Old Mutual to raise up to $268 million in sale: Old Mutual increased the size of a forthcoming selldown of shares in its U.S. money management, which could net the group $268 million.
3 Jun '15
MY OWN GUESS (with some knowledge attached) The present fluctuationmay be partly due to the current employees staff selling their sharesave issue (last week)at the moment . Times this by number of employees = large number of shares being sold as they probably just want the cash NOW!!!! Be back up in couple of weeks is my guess as persons like myself buy them up at reduced value LOL
3 Jun '15
Can anyone tell me why this stock fluctuates so much please ?. Luckily I bought in a couple of years ago at around £1.60 but after last months euphoria as we approached £2.40 it now seems to have slipped back to a disappointing £2.15. Any thoughts or details on these fluctuations are most welcome. Thanks,
15 May '15
Old Mutual: here and there: Superficially, Old Mutual’s first quarter trading update on Thursday shows the London-listed financial services group to be doing fine. Gross sales, most of them from its U.K.-based wealth Manager, were almost a fifth higher at £7.3 billion. Yet Old Mutual — for all its guerrilla-like attack and retreat, expanding into and retracting out of businesses in the U.K., the U.S. and elsewhere — still earns two-thirds of its operating profit in its South African homeland. Giving up the U.K. domicile and listing would not be easy, though. And, depending on the success of outgoing Chief Executive Julian Roberts’ strategy, it could make sense to stay. Since he became Chief in 2008, Mr Roberts has done much of the work needed to solve the stay-or-leave conundrum. He has sold assets acquired in Old Mutual’s foreign forays, including much of Skandia (bar its U.K. wealth Manager) and a U.S. life assurer. He has listed a U.S. asset Manager and cut debt. He has also been on the attack, bolting U.K. investment Manager Quilter Cheviot on to Old Mutual Wealth, and expanding in Africa. Mr Roberts will pass the helm to Bruce Hemphill before the result of his strategy is known. He will, however, leave his successor a potential solution to the conundrum. Assume for a moment that the combined OMW and Quilter Cheviot achieves operating profit of £400 million in two years’ time. Apply, say, a Rathbone Brothers multiple to the prospective after-tax earnings of OWM and it could be worth £5 billion (Old Mutual’s current market capitalisation is £11 billion). If that prompts a re-rating of Old Mutual, pressure to split might subside. If not, it will be a signal that investors do not like either Old Mutual’s emerging market bias or its conglomerate status.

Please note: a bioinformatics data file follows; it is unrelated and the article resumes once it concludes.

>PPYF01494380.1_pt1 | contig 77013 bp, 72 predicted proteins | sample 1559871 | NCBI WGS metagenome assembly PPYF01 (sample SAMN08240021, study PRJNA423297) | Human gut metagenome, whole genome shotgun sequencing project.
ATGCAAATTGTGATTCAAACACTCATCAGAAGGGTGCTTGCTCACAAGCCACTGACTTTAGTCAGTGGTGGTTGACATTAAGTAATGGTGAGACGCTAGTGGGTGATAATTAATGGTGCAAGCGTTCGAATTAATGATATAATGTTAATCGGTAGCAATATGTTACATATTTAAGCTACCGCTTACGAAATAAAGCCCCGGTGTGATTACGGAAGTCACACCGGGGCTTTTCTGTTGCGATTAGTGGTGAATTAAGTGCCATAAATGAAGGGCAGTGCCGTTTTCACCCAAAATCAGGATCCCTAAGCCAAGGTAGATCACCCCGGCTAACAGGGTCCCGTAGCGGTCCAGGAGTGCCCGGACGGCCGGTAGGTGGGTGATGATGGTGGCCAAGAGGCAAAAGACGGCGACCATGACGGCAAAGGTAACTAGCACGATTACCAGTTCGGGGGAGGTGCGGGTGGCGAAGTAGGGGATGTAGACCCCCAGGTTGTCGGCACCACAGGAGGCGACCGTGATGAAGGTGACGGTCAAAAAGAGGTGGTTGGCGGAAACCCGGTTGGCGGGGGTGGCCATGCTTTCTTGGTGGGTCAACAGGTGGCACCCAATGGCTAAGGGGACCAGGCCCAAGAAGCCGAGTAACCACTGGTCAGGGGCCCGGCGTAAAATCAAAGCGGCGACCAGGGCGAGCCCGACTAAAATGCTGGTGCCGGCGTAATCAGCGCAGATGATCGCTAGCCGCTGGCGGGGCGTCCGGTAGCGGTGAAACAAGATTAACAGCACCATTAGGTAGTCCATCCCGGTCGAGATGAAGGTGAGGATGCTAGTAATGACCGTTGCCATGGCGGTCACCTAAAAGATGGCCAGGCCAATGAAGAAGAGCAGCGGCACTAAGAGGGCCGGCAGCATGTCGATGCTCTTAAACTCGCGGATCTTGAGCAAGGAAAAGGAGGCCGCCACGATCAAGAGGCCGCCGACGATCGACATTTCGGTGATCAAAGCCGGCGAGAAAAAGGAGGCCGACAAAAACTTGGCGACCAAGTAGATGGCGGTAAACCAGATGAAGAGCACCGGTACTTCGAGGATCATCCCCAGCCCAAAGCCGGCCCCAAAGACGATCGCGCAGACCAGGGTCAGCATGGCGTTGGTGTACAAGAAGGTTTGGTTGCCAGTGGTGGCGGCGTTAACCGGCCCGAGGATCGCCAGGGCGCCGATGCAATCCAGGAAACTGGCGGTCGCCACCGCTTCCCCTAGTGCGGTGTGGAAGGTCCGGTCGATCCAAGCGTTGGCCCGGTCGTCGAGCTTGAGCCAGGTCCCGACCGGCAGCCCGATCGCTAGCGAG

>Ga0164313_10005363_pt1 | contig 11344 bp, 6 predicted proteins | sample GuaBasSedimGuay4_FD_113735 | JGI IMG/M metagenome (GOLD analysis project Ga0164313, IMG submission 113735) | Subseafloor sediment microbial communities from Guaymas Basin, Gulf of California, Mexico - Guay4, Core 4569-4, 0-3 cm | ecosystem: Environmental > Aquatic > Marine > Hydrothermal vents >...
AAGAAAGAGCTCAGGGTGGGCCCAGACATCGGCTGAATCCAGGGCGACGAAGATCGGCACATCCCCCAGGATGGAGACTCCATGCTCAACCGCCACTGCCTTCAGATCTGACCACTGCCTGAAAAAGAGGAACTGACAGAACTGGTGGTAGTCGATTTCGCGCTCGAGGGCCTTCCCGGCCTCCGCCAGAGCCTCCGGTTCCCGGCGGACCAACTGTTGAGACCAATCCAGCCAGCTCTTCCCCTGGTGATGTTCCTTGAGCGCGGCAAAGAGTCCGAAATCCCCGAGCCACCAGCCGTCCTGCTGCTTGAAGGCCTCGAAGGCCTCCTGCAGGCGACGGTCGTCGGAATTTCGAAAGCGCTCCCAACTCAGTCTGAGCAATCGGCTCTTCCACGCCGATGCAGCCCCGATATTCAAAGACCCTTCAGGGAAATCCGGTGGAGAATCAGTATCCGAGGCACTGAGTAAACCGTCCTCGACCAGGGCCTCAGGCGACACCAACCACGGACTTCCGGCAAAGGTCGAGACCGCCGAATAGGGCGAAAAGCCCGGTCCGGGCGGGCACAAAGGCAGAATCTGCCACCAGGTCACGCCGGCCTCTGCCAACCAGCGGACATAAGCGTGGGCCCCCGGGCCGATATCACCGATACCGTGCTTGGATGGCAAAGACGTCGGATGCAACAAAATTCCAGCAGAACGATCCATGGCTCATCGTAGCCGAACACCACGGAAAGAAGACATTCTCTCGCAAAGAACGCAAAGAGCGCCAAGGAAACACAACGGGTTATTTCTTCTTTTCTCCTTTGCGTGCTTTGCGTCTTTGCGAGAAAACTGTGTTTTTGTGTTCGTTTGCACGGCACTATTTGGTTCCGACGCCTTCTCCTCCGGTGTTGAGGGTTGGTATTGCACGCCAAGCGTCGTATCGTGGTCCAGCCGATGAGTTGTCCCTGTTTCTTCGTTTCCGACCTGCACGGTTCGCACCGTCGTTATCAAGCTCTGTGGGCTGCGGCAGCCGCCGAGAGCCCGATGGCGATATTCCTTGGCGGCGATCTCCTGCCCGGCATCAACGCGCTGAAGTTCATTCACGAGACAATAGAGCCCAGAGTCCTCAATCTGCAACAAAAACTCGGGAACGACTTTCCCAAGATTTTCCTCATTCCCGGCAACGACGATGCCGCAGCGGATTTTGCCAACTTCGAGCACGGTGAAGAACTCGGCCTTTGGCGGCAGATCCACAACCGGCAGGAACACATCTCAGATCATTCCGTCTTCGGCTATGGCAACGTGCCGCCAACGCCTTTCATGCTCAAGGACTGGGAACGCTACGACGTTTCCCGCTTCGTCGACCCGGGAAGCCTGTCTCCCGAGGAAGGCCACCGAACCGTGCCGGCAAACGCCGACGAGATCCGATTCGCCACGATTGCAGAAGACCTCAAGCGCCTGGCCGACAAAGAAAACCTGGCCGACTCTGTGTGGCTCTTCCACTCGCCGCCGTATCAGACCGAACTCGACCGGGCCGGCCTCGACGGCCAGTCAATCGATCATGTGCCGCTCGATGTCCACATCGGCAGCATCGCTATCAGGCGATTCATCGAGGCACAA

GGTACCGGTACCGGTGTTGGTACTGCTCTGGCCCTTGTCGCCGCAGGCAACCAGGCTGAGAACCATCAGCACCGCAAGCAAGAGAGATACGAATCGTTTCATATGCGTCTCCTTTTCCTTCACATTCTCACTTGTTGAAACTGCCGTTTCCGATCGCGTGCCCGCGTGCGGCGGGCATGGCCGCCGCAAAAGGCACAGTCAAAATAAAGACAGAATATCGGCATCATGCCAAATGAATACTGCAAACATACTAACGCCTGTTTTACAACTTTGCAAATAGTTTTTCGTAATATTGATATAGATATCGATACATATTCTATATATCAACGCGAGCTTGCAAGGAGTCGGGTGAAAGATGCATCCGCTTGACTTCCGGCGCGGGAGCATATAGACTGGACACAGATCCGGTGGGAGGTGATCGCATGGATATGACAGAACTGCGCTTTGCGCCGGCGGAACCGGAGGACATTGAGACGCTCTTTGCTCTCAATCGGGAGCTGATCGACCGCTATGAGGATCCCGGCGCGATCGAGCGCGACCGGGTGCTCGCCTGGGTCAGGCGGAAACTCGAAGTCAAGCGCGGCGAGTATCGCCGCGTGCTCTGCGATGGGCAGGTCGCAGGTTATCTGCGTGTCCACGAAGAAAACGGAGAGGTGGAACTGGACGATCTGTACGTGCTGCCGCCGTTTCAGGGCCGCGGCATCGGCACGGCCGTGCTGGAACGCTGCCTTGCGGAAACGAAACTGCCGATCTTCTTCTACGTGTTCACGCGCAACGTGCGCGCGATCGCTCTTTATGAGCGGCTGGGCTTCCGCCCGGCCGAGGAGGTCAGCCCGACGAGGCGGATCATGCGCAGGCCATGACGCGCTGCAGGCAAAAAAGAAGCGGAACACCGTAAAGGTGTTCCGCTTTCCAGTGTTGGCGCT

16 Apr '15
Old Mutual’s mixed bag requires a thorough tidy-up: Less tidily, the FTSE 100 group remains a mixed bag of businesses, ranging from a 52% stake in South African bank Nedbank, to a U.K. wealth management company. As a result, shares in Old Mutual trade at an earnings discount of 15-25% to peers. Conglomerate discounts are not inevitable — look at Whitbread and Associated British Foods. But they will occur when earnings have been patchy. Old Mutual toyed with selling its Nedbank stake in 2011. Instead, Mr Roberts bolstered the balance sheet by disposing of Nordic financial services units. Just as well. Nedbank now features in a promising plan to expand bancassurance operations into fast-growing African markets such as Tanzania and Nigeria. Old Mutual should go further. It should demerge or sell its U.K. wealth management business, which comprises financial advice and fund management, and which produced profits of £227 million in 2014. The group’s successful flotation of a U.S. asset Manager last year points the way. A demerger would let investors in London and Johannesburg have as much or as little exposure to each metropolis’s financial sector as they chose. Old Mutual came out of Africa. That is where its future lies.
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